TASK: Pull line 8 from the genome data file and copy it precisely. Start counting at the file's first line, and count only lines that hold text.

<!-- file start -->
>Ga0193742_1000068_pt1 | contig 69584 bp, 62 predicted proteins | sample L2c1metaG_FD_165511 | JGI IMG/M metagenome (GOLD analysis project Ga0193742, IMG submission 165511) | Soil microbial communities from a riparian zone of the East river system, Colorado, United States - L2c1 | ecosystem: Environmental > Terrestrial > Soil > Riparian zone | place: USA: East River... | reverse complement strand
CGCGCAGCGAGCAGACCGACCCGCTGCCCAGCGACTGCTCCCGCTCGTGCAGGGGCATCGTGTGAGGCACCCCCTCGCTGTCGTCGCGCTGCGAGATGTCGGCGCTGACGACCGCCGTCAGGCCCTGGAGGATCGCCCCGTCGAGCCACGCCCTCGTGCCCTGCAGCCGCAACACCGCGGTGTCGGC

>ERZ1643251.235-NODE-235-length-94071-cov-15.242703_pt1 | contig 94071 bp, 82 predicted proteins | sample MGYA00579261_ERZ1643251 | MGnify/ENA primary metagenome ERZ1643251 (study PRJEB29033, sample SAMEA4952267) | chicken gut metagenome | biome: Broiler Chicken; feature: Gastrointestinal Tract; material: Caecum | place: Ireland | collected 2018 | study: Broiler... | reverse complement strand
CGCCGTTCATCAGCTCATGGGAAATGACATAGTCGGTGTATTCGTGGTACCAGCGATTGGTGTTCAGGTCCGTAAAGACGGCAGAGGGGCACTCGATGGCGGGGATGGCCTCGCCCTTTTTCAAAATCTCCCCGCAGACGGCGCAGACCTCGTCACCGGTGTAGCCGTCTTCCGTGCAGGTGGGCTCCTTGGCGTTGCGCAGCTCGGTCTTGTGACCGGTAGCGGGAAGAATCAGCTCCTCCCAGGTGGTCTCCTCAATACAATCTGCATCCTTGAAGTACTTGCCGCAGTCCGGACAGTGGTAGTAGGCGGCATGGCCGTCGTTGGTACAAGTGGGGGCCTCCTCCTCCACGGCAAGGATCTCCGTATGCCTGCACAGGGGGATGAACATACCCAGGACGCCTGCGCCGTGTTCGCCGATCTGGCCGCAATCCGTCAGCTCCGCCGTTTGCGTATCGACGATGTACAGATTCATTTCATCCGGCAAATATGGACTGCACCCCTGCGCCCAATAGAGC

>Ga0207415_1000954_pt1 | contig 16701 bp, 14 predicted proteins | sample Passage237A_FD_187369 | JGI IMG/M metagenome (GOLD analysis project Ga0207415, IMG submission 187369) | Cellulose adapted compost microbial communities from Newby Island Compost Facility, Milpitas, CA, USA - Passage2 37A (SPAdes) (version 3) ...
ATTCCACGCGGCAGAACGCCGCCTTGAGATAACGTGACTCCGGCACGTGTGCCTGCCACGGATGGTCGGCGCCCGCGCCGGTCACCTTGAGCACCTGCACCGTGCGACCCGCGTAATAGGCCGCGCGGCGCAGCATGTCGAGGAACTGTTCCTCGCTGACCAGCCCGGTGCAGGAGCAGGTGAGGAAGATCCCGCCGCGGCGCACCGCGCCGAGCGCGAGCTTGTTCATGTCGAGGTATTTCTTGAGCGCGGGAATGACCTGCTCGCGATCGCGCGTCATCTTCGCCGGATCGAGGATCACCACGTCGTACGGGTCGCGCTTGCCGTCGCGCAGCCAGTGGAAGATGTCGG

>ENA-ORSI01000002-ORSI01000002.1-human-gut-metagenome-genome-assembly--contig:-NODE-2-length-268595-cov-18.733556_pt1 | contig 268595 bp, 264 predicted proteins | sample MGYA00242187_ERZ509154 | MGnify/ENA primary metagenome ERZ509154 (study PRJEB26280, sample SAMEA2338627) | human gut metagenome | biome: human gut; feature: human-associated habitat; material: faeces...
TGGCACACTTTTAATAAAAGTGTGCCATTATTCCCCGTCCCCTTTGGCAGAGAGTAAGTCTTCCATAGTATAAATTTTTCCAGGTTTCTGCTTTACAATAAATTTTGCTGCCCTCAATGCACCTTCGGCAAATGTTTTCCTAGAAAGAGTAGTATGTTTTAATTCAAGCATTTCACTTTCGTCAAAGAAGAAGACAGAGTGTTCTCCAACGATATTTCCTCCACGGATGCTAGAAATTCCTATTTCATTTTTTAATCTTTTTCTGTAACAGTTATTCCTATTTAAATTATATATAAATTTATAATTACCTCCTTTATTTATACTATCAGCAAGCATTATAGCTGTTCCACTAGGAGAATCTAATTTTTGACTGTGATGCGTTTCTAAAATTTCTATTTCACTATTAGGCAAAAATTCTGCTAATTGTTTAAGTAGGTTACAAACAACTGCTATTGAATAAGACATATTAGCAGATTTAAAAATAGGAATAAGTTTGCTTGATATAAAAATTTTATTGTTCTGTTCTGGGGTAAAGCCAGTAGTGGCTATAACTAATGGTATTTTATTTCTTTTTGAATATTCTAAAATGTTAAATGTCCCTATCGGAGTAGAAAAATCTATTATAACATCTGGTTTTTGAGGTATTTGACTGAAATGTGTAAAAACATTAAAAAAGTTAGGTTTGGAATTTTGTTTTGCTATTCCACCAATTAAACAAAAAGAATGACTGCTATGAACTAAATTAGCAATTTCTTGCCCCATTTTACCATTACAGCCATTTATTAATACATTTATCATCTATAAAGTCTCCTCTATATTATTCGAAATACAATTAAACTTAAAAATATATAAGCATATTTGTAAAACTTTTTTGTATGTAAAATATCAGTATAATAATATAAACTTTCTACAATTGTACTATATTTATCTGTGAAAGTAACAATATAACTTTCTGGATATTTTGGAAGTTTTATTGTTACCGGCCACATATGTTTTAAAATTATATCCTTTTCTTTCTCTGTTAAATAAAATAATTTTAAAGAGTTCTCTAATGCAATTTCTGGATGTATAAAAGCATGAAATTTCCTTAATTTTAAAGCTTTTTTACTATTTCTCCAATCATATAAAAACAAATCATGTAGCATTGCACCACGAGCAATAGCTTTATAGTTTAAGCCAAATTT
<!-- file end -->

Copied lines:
TGGCACACTTTTAATAAAAGTGTGCCATTATTCCCCGTCCCCTTTGGCAGAGAGTAAGTCTTCCATAGTATAAATTTTTCCAGGTTTCTGCTTTACAATAAATTTTGCTGCCCTCAATGCACCTTCGGCAAATGTTTTCCTAGAAAGAGTAGTATGTTTTAATTCAAGCATTTCACTTTCGTCAAAGAAGAAGACAGAGTGTTCTCCAACGATATTTCCTCCACGGATGCTAGAAATTCCTATTTCATTTTTTAATCTTTTTCTGTAACAGTTATTCCTATTTAAATTATATATAAATTTATAATTACCTCCTTTATTTATACTATCAGCAAGCATTATAGCTGTTCCACTAGGAGAATCTAATTTTTGACTGTGATGCGTTTCTAAAATTTCTATTTCACTATTAGGCAAAAATTCTGCTAATTGTTTAAGTAGGTTACAAACAACTGCTATTGAATAAGACATATTAGCAGATTTAAAAATAGGAATAAGTTTGCTTGATATAAAAATTTTATTGTTCTGTTCTGGGGTAAAGCCAGTAGTGGCTATAACTAATGGTATTTTATTTCTTTTTGAATATTCTAAAATGTTAAATGTCCCTATCGGAGTAGAAAAATCTATTATAACATCTGGTTTTTGAGGTATTTGACTGAAATGTGTAAAAACATTAAAAAAGTTAGGTTTGGAATTTTGTTTTGCTATTCCACCAATTAAACAAAAAGAATGACTGCTATGAACTAAATTAGCAATTTCTTGCCCCATTTTACCATTACAGCCATTTATTAATACATTTATCATCTATAAAGTCTCCTCTATATTATTCGAAATACAATTAAACTTAAAAATATATAAGCATATTTGTAAAACTTTTTTGTATGTAAAATATCAGTATAATAATATAAACTTTCTACAATTGTACTATATTTATCTGTGAAAGTAACAATATAACTTTCTGGATATTTTGGAAGTTTTATTGTTACCGGCCACATATGTTTTAAAATTATATCCTTTTCTTTCTCTGTTAAATAAAATAATTTTAAAGAGTTCTCTAATGCAATTTCTGGATGTATAAAAGCATGAAATTTCCTTAATTTTAAAGCTTTTTTACTATTTCTCCAATCATATAAAAACAAATCATGTAGCATTGCACCACGAGCAATAGCTTTATAGTTTAAGCCAAATTT